Since you’re here, may I ask you about the “read more” thingy? I attempted to do it when I posted my TLS blog on Thursday night and nothing happened. I followed the instructions you gave in the comments on puzzle 26606 but I must have omitted a crucial step because nothing happened. What did i miss do you think?

      1. Thanks for your comments re the TLS, Olivia. I did try one once, maybe a year ago, and managed to complete it but I had to look so much up I didn’t feel I had achieved much.

        On “Read more”, these are the stages.

        1) In LJ visual editor, select all the text to be hidden

        2) Click the little “hamburger / insert cut” icon and a “Cut/Read more” dialogue box appears.

        3) Click the “Insert” button to put dotted lines with scissors above and below the selected text.

        4) Post or schedule as usual

        N.B. Having done that, “Read more…” doesn’t appear when you preview the blog, which is a bit confusing, but after the actual posting it comes to life whenever you open TftT from “scratch”.

        Once you’ve clicked past “Read more” you won’t be given the option again until the next time you open TftT from “scratch”.

        If you’re scheduling and want to check in advance that it has worked you need to go into “Edit entry” or”Edit scheduled entry” where you will see the scissor lines but not the actual “Read more” message. “View entry” or “View scheduled entry” will not show the scissor lines or “Read more”.

        Hope this helps.

        Edited at 2017-01-14 10:06 pm (UTC)

        1. It was the insert button I missed (I think)! Thanks much Jack – what would we all do without you…
  3. 10m. Straightforward stuff. I’ve no problem with literary references, or any level of obscurity, as long as the clue is solvable using the cryptic, which was the case here. That’s the point of these things, after all: they’re not supposed to be pure general knowledge tests.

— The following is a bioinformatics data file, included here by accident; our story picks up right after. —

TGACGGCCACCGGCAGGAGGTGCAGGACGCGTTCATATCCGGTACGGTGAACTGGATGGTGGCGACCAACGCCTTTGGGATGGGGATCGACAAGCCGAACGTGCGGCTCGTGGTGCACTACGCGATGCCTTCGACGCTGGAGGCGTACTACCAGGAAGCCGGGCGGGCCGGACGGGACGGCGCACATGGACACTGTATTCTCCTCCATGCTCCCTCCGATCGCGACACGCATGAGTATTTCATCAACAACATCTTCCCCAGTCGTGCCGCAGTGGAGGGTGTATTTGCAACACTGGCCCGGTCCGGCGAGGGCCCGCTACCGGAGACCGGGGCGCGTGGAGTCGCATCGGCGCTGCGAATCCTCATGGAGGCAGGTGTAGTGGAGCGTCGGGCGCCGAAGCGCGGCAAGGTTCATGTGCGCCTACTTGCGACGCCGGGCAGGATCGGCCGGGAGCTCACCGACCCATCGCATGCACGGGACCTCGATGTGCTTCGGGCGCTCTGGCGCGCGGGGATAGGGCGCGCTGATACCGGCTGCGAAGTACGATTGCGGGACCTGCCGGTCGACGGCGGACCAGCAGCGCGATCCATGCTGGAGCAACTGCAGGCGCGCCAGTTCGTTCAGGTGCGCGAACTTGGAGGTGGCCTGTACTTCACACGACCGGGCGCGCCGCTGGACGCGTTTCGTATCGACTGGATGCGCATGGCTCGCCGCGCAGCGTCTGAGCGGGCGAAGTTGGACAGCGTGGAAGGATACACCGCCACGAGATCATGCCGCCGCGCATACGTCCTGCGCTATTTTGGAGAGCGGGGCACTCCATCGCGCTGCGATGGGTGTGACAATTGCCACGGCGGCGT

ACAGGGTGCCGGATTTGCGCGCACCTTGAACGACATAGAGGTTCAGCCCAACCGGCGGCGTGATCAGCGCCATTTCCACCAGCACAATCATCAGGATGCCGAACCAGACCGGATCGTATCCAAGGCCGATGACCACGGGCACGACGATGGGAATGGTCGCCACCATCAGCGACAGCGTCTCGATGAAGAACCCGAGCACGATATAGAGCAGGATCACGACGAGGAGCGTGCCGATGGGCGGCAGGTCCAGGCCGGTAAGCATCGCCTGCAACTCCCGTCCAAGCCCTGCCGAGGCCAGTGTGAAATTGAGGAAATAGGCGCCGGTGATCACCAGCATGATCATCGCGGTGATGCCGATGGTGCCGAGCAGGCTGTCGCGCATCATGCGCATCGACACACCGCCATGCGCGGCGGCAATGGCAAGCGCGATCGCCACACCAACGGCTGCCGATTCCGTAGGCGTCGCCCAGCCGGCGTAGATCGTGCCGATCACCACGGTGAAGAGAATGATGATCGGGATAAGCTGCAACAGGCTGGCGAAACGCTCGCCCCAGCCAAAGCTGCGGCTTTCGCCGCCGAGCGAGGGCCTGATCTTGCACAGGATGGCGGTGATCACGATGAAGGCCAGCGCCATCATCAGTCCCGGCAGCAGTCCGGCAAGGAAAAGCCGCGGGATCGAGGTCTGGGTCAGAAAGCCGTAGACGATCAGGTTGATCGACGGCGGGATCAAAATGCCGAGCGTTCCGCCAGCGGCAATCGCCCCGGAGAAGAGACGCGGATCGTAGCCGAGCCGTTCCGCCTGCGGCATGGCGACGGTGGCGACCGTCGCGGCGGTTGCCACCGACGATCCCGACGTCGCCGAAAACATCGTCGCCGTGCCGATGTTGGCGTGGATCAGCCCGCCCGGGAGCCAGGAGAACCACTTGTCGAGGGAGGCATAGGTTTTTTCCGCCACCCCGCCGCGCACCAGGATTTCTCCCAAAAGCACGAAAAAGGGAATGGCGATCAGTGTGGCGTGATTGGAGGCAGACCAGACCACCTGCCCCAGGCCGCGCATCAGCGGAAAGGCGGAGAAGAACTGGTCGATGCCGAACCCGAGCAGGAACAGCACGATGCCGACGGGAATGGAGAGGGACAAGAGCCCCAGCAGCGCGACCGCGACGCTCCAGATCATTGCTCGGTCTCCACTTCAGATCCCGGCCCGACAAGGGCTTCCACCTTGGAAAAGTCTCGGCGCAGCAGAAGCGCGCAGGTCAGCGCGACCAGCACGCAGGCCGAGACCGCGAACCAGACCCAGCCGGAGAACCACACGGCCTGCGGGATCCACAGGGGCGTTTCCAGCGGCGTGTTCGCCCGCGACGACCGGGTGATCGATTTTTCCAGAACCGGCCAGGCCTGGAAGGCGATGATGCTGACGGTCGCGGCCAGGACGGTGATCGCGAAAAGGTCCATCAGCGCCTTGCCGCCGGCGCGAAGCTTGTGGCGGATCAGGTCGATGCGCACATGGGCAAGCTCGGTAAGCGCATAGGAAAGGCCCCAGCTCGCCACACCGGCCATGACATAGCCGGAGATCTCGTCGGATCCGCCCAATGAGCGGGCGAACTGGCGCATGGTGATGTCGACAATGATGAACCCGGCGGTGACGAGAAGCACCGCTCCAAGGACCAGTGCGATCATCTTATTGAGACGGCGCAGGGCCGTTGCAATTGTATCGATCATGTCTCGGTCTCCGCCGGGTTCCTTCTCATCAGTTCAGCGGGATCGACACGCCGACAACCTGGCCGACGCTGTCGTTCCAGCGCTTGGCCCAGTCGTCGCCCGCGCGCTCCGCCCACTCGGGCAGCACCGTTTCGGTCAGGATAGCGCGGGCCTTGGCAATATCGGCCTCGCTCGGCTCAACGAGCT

Edited at 2017-01-14 08:01 pm (UTC)

  4. A rare victory as I managed to complete this without aids on Saturday. A first possibly. I very much liked 5a.I thought of Dr Finlay’s casebook at 9a; I don’t suppose it matters which doctor comes to mind. I had never heard of Clotho but felt it could only be that. And “The Importance …” is one of my favourite plays; that helped. David
  5. No time to post, as I did this with a couple of friends during the course of a rather lazy hung-over day. I did find it very enjoyable, though. I’m glad it wasn’t replete with the kind of oddities that are hard to explain to near-novices, like “it” meaning “SA”, and so forth… COD 9a, as I’m a Sherlock Holmes fan.
  6. At first I thought I’d entered the wrong section and got the TLS blog. I rarely attempt it as it is a bit time consuming. Yesterday I had a bash at the Club Monthly – what a ride!

    As for the Saturday 26,616 it was much of a muchness – all over in 58 minutes.

    9ac CASEBOOK I only got as far as Dr.Finlay and Janet!

    COD 5ac PATOIS WOD GAMBIA where things are non too happy.

    Edited at 2017-01-15 02:06 am (UTC)

  7. I think ‘fate’=Clotho is now a bit of a chestnut,it was a write-in for me.Escargot also too obvious to experienced solvers.Ong’ara,Kenya.